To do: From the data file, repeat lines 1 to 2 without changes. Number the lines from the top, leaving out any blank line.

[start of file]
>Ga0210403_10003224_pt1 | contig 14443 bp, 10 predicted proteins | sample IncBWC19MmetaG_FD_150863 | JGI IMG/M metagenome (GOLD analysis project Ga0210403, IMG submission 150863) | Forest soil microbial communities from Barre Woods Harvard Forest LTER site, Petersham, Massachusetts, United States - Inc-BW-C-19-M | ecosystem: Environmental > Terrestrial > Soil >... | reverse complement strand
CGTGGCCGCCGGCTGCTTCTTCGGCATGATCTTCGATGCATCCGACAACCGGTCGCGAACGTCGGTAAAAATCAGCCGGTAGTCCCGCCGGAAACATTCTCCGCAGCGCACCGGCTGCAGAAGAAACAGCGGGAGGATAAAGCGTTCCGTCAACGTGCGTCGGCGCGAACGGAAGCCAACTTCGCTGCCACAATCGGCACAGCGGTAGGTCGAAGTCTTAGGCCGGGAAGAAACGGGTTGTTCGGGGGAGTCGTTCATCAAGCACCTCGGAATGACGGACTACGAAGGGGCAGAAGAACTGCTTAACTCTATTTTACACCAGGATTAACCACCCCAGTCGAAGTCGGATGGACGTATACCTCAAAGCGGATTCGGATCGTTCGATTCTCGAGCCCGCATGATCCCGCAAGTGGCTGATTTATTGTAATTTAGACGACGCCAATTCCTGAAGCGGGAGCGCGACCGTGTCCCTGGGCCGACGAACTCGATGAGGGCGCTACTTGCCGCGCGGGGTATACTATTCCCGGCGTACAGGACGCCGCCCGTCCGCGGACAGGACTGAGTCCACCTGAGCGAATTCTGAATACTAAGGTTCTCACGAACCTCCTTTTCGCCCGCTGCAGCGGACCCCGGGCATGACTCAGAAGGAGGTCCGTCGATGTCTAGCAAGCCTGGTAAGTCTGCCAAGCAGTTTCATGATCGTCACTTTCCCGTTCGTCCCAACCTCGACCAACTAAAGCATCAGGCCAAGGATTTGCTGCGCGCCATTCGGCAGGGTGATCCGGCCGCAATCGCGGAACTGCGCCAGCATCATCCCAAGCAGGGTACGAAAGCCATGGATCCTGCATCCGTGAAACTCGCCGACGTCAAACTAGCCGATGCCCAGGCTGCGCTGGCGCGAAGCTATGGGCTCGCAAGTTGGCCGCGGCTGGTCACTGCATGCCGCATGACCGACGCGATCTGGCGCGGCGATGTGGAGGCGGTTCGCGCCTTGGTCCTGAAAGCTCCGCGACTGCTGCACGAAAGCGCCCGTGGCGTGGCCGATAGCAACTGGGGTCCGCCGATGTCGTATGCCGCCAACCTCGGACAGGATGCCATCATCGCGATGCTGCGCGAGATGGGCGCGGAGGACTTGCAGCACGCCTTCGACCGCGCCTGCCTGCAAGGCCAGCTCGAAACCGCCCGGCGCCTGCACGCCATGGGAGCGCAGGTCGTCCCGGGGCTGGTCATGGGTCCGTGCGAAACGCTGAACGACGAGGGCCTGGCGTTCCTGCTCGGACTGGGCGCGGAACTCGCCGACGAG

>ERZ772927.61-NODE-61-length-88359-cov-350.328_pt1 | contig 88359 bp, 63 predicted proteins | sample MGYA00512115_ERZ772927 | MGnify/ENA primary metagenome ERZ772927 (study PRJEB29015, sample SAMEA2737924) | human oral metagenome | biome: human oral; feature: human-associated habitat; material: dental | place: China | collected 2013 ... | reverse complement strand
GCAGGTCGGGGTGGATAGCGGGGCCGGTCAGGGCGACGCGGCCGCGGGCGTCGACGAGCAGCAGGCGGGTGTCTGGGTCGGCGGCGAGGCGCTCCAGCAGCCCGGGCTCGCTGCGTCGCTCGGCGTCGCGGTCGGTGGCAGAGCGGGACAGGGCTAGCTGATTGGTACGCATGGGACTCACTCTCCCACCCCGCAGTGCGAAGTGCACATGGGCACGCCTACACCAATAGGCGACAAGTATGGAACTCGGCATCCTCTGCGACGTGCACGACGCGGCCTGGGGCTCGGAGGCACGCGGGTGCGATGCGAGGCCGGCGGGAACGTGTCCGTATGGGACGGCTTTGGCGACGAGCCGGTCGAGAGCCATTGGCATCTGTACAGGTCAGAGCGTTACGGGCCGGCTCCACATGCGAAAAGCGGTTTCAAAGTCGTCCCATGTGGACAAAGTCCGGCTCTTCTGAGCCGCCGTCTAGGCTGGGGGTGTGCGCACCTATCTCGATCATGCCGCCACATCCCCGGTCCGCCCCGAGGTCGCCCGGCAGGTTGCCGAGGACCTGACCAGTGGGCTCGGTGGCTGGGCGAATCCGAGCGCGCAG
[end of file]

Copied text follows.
>Ga0210403_10003224_pt1 | contig 14443 bp, 10 predicted proteins | sample IncBWC19MmetaG_FD_150863 | JGI IMG/M metagenome (GOLD analysis project Ga0210403, IMG submission 150863) | Forest soil microbial communities from Barre Woods Harvard Forest LTER site, Petersham, Massachusetts, United States - Inc-BW-C-19-M | ecosystem: Environmental > Terrestrial > Soil >... | reverse complement strand
CGTGGCCGCCGGCTGCTTCTTCGGCATGATCTTCGATGCATCCGACAACCGGTCGCGAACGTCGGTAAAAATCAGCCGGTAGTCCCGCCGGAAACATTCTCCGCAGCGCACCGGCTGCAGAAGAAACAGCGGGAGGATAAAGCGTTCCGTCAACGTGCGTCGGCGCGAACGGAAGCCAACTTCGCTGCCACAATCGGCACAGCGGTAGGTCGAAGTCTTAGGCCGGGAAGAAACGGGTTGTTCGGGGGAGTCGTTCATCAAGCACCTCGGAATGACGGACTACGAAGGGGCAGAAGAACTGCTTAACTCTATTTTACACCAGGATTAACCACCCCAGTCGAAGTCGGATGGACGTATACCTCAAAGCGGATTCGGATCGTTCGATTCTCGAGCCCGCATGATCCCGCAAGTGGCTGATTTATTGTAATTTAGACGACGCCAATTCCTGAAGCGGGAGCGCGACCGTGTCCCTGGGCCGACGAACTCGATGAGGGCGCTACTTGCCGCGCGGGGTATACTATTCCCGGCGTACAGGACGCCGCCCGTCCGCGGACAGGACTGAGTCCACCTGAGCGAATTCTGAATACTAAGGTTCTCACGAACCTCCTTTTCGCCCGCTGCAGCGGACCCCGGGCATGACTCAGAAGGAGGTCCGTCGATGTCTAGCAAGCCTGGTAAGTCTGCCAAGCAGTTTCATGATCGTCACTTTCCCGTTCGTCCCAACCTCGACCAACTAAAGCATCAGGCCAAGGATTTGCTGCGCGCCATTCGGCAGGGTGATCCGGCCGCAATCGCGGAACTGCGCCAGCATCATCCCAAGCAGGGTACGAAAGCCATGGATCCTGCATCCGTGAAACTCGCCGACGTCAAACTAGCCGATGCCCAGGCTGCGCTGGCGCGAAGCTATGGGCTCGCAAGTTGGCCGCGGCTGGTCACTGCATGCCGCATGACCGACGCGATCTGGCGCGGCGATGTGGAGGCGGTTCGCGCCTTGGTCCTGAAAGCTCCGCGACTGCTGCACGAAAGCGCCCGTGGCGTGGCCGATAGCAACTGGGGTCCGCCGATGTCGTATGCCGCCAACCTCGGACAGGATGCCATCATCGCGATGCTGCGCGAGATGGGCGCGGAGGACTTGCAGCACGCCTTCGACCGCGCCTGCCTGCAAGGCCAGCTCGAAACCGCCCGGCGCCTGCACGCCATGGGAGCGCAGGTCGTCCCGGGGCTGGTCATGGGTCCGTGCGAAACGCTGAACGACGAGGGCCTGGCGTTCCTGCTCGGACTGGGCGCGGAACTCGCCGACGAG